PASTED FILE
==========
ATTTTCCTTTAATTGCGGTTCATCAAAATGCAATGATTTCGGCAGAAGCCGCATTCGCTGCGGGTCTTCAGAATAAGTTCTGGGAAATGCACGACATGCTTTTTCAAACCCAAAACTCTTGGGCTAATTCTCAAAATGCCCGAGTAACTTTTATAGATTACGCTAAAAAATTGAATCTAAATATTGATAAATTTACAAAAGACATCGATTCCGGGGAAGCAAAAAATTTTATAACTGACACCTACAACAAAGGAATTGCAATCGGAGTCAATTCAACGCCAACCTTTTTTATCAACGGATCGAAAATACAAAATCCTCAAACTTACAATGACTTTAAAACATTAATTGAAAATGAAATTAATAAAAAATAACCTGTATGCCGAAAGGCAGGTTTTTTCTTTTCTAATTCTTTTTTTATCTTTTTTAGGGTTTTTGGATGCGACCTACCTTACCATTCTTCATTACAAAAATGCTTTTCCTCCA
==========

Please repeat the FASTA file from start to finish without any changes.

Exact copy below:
ATTTTCCTTTAATTGCGGTTCATCAAAATGCAATGATTTCGGCAGAAGCCGCATTCGCTGCGGGTCTTCAGAATAAGTTCTGGGAAATGCACGACATGCTTTTTCAAACCCAAAACTCTTGGGCTAATTCTCAAAATGCCCGAGTAACTTTTATAGATTACGCTAAAAAATTGAATCTAAATATTGATAAATTTACAAAAGACATCGATTCCGGGGAAGCAAAAAATTTTATAACTGACACCTACAACAAAGGAATTGCAATCGGAGTCAATTCAACGCCAACCTTTTTTATCAACGGATCGAAAATACAAAATCCTCAAACTTACAATGACTTTAAAACATTAATTGAAAATGAAATTAATAAAAAATAACCTGTATGCCGAAAGGCAGGTTTTTTCTTTTCTAATTCTTTTTTTATCTTTTTTAGGGTTTTTGGATGCGACCTACCTTACCATTCTTCATTACAAAAATGCTTTTCCTCCA